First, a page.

We know that young people around the world are interacting with extremist content online, and we wanted to conduct an experiment to see if we could curate pre-existing content online that could serve as a counter-weight against some of ISIS’s propaganda and recruiting material. This pilot project was an attempt to curate existing content and serve it to people who were searching for extremist content online.
Many previous efforts to push back against extremist propaganda involve creating new content -- writing, videos, etc -- to dispel extremist narratives. Our method uses pre-existing content, including content that wasn’t created expressly for the purpose of counter-messaging, to push back against extremist propaganda using authentic content that effectively reaches its target audience.
We begin by working with partners to curate pre-existing content online that in some way undermines extremist group’s recruiting efforts and propaganda. In this case, we were focused on ISIS and the ways that they spread their messages online and recruit new members. As you might expect, there is already a huge amount of video and written content online that directly confronts many of ISIS’s claims (for example, the real experience of living in the caliphate). We work with partners to create curated playlists and collections of the best, authentic content that challenges ISIS’s narrative.
Once we have this content in place, we create targeted advertising campaigns that serve this content directly to people who are searching for information about ISIS and the caliphate, as well as people who are trying to view extremist content online. We serve these ads the same way that businesses have been doing for years—we serve advertising against certain keywords that people tend to use when they’re looking for jihadist content online.
Most importantly, we learned that the most effective way to reach people who are interested in extremist content online is to use content that already exists online, especially content that presents alternative messages or perspectives on the issues that individuals who seek extremist content care about—the reality of living in the caliphate, for example.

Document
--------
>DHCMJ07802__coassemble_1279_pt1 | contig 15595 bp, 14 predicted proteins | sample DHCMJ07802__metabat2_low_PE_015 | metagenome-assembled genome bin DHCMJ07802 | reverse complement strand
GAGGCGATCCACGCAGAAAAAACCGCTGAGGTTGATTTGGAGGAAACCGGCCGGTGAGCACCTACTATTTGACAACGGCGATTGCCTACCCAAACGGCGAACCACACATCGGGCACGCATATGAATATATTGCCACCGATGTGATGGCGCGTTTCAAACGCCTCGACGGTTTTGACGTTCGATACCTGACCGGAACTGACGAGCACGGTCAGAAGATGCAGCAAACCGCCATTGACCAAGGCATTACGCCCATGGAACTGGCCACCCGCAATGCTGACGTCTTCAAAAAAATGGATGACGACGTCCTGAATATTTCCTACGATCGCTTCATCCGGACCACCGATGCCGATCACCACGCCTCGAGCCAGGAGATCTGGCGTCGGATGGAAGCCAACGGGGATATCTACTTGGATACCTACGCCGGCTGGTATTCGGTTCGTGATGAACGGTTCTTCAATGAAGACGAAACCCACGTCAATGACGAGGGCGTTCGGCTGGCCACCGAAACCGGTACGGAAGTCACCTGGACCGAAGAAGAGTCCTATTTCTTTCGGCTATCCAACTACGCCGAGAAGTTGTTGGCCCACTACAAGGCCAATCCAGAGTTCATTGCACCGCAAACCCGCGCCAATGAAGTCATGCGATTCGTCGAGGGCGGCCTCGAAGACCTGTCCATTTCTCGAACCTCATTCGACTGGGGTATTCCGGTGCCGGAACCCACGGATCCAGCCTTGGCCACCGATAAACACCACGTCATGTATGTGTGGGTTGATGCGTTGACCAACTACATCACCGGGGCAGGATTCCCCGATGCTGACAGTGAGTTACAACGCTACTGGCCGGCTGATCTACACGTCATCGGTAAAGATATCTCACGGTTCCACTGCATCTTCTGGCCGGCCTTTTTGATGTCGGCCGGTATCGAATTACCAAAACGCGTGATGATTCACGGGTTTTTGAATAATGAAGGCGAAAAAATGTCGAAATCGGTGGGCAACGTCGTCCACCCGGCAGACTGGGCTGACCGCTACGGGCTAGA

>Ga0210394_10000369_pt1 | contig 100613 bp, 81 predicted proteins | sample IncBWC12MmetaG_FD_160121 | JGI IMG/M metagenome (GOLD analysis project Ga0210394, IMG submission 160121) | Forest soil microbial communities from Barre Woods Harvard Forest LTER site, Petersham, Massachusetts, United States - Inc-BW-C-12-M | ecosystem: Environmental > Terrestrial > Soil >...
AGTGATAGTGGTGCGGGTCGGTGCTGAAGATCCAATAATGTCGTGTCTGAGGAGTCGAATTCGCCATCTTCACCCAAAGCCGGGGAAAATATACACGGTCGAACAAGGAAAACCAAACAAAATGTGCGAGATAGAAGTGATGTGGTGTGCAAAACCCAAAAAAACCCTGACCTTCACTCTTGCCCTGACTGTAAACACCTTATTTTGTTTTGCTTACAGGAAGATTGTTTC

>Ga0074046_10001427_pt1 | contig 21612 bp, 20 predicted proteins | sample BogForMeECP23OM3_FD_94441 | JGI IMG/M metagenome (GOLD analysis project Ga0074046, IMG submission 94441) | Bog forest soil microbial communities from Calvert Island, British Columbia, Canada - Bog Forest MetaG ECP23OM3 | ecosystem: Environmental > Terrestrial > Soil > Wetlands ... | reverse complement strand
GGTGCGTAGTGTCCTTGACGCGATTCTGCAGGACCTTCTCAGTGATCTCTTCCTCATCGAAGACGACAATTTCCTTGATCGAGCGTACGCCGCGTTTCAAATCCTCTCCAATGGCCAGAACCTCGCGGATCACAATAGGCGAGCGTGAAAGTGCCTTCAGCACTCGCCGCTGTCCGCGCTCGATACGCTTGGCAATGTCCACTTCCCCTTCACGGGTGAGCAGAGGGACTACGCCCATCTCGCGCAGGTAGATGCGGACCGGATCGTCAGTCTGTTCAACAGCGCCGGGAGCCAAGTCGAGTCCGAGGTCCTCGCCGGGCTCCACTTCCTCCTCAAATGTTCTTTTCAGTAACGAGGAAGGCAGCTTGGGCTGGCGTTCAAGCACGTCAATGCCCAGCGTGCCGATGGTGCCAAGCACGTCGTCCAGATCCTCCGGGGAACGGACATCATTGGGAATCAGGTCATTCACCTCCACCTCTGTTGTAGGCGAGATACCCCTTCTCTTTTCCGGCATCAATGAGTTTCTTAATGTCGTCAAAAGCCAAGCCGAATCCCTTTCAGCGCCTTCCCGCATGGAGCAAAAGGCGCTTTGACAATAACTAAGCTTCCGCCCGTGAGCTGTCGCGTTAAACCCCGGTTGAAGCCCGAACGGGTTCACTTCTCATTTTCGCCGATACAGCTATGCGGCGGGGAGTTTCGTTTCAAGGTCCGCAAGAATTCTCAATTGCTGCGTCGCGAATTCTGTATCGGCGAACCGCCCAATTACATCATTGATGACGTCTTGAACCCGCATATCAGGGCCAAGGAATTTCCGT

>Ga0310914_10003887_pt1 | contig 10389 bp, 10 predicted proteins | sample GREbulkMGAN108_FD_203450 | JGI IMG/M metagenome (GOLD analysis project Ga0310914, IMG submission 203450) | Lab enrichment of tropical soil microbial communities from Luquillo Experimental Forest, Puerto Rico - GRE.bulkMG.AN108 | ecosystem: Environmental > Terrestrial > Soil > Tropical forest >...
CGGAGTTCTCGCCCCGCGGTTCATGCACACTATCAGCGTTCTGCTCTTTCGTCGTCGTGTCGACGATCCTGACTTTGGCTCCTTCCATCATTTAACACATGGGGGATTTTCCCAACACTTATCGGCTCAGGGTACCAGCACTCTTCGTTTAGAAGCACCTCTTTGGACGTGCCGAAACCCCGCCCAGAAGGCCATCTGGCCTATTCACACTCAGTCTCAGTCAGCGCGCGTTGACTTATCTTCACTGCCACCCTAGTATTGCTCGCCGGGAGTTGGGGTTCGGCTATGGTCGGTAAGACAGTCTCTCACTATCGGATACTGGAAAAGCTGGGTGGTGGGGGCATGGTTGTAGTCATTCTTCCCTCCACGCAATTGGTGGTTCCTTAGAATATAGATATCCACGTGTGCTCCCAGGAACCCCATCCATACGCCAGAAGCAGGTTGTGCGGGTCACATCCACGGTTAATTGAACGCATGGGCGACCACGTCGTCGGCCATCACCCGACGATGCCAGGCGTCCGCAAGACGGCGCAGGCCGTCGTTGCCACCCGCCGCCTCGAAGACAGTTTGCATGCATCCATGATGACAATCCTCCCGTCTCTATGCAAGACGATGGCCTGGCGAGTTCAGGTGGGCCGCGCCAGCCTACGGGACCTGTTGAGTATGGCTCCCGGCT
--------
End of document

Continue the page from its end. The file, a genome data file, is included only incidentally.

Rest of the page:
Yes. We were pleased by how many people we reached, and how deeply engaged people were with the content. An estimated 320,906 unique users clicked on the ReDirect Method's pilot ads. To evaluate how engaging our ads were for these users, we compared the "click through rate" (the ratio of people who click on the ad vs. people who see the ad) with the CTR of all ads that ran against similar search terms in the 12 months prior to our Pilot launch. From this comparison, we learn that on average our Arabic ads did 79% better in CTR than others similar ads in this space, and that our English ads did 76% better.
We’re starting by sharing our insights with the community of people and organizations who are working on stemming the tide of violent extremism. We plan to continue our research exploring new ways to undermine extremist recruiting and propaganda online.
No. We are using the same tactics that businesses use to advertise. The term “targeted advertising” just refers to serving content against certain keywords—the same way a shoe company might serve ads against the keywords “running” or “jogging”—that indicate an interest in extremist content. While this method fuels a trillion-dollar ecommerce business, it’s hardly been used as a tool to provide alternative messages to people who are looking for extremist content online.
This project was incubated by Jigsaw, a think tank and incubator within Alphabet, using Google products (YouTube and AdWords). This research doesn’t discriminate in any way. We aren’t blocking anyone’s access to anything or preventing anyone from expressing an opinion. All we’re doing is trying to identify the keywords that people use to search for extremist content online and serving our curated content against those keywords. This is the same tactic that businesses use to advertise to consumers.
We hope that people will be inspired by this research and realize that all sorts of non-governmental organizations can contribute to the struggle against violent extremism.
Recruitment narratives are tailored to specific audiences and evolve quickly. We’re interested in other approaches and findings into the main drivers of recruitment videos, and the counter-points that can be found in videos uploaded by others online. We’re also eager to hear about relevant keywords and insights that would help others replicate the Method. If you conduct relevant research, manage YouTube channels and AdWords campaigns, want to fund other iterations of the method, or can contribute in other ways, please get in touch.